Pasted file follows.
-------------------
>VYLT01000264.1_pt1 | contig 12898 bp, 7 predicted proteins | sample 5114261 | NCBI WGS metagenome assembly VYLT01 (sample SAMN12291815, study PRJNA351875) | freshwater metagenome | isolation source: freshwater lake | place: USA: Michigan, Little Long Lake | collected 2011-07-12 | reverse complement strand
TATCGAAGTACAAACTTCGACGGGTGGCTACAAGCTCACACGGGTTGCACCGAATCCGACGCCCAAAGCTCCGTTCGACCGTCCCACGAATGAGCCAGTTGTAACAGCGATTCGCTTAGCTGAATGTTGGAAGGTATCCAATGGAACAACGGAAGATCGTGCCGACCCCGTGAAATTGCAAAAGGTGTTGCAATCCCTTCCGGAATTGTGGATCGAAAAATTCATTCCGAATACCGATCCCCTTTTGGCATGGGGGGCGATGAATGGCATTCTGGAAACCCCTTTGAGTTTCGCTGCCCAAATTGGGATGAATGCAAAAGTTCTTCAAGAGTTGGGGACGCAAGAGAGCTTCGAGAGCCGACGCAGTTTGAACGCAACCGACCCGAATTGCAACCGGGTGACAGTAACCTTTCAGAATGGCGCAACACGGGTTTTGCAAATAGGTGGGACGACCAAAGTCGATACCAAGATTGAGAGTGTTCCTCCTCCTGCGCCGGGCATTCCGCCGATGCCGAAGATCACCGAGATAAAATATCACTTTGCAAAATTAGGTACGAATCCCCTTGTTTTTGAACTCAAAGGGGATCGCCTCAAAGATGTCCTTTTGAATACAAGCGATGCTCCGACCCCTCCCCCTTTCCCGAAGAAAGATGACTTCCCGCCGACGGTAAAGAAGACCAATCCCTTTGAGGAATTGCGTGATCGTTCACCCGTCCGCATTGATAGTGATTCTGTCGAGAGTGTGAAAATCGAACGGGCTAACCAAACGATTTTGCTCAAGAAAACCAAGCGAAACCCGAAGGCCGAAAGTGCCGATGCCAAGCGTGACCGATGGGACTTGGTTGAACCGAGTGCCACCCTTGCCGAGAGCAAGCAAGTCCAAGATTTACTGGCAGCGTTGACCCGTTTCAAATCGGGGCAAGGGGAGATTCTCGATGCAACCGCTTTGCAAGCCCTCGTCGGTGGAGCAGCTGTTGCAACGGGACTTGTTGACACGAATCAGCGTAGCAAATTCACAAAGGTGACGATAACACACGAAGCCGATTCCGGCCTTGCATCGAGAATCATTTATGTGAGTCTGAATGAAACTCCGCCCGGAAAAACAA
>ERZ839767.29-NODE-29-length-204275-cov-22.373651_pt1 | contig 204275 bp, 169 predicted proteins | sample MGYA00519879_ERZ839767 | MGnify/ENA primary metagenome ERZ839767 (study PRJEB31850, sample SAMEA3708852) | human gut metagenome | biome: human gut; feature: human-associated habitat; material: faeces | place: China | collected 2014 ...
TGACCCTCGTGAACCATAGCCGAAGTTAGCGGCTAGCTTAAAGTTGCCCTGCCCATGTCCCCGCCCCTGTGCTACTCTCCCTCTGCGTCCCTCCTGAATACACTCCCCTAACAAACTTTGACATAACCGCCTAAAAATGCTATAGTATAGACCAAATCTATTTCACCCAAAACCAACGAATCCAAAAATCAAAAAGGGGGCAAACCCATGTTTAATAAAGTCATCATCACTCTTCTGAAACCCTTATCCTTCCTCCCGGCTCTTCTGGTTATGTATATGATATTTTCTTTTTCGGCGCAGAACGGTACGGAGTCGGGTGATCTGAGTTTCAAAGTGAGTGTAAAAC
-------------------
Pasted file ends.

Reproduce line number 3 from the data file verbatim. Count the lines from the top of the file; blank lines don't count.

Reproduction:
>ERZ839767.29-NODE-29-length-204275-cov-22.373651_pt1 | contig 204275 bp, 169 predicted proteins | sample MGYA00519879_ERZ839767 | MGnify/ENA primary metagenome ERZ839767 (study PRJEB31850, sample SAMEA3708852) | human gut metagenome | biome: human gut; feature: human-associated habitat; material: faeces | place: China | collected 2014 ...